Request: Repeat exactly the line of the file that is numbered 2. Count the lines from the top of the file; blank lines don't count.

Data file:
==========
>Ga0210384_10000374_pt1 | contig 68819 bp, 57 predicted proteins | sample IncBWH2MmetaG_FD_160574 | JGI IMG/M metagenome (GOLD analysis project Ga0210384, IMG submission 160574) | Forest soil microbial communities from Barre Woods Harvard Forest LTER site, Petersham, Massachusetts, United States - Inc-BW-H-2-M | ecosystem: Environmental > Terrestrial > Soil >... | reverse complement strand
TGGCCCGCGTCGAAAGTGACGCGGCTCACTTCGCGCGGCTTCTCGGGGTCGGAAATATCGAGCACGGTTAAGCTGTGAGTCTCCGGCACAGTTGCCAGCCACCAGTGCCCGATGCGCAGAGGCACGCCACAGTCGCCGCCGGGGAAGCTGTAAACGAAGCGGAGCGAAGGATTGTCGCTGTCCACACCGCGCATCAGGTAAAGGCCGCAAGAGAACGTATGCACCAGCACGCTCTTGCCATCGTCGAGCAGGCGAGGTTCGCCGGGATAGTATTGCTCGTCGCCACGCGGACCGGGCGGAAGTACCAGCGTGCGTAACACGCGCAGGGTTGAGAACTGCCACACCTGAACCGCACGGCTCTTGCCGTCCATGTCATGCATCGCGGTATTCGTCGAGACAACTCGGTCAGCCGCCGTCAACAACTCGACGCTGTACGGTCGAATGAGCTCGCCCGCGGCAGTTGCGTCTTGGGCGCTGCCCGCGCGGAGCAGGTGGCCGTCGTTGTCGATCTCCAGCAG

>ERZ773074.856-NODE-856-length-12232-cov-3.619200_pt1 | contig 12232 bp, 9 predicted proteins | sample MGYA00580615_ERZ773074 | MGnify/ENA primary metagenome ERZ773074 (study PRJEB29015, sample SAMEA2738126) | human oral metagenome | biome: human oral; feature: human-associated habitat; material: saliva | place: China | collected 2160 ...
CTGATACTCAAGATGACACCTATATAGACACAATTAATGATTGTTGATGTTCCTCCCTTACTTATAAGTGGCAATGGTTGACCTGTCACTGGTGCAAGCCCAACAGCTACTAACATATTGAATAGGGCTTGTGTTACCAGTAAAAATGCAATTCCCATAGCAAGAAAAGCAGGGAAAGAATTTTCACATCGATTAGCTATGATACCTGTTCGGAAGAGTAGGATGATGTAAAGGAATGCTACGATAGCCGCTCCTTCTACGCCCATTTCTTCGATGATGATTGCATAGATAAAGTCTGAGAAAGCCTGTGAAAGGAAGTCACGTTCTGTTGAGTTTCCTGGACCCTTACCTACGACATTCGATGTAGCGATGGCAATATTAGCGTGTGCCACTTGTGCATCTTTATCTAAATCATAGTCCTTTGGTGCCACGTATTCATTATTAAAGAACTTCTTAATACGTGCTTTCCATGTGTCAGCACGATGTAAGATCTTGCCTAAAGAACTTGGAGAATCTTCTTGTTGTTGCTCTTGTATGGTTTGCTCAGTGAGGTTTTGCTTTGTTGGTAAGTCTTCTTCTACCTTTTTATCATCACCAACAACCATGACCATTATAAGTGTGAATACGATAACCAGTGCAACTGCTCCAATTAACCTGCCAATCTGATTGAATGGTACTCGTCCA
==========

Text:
TGGCCCGCGTCGAAAGTGACGCGGCTCACTTCGCGCGGCTTCTCGGGGTCGGAAATATCGAGCACGGTTAAGCTGTGAGTCTCCGGCACAGTTGCCAGCCACCAGTGCCCGATGCGCAGAGGCACGCCACAGTCGCCGCCGGGGAAGCTGTAAACGAAGCGGAGCGAAGGATTGTCGCTGTCCACACCGCGCATCAGGTAAAGGCCGCAAGAGAACGTATGCACCAGCACGCTCTTGCCATCGTCGAGCAGGCGAGGTTCGCCGGGATAGTATTGCTCGTCGCCACGCGGACCGGGCGGAAGTACCAGCGTGCGTAACACGCGCAGGGTTGAGAACTGCCACACCTGAACCGCACGGCTCTTGCCGTCCATGTCATGCATCGCGGTATTCGTCGAGACAACTCGGTCAGCCGCCGTCAACAACTCGACGCTGTACGGTCGAATGAGCTCGCCCGCGGCAGTTGCGTCTTGGGCGCTGCCCGCGCGGAGCAGGTGGCCGTCGTTGTCGATCTCCAGCAG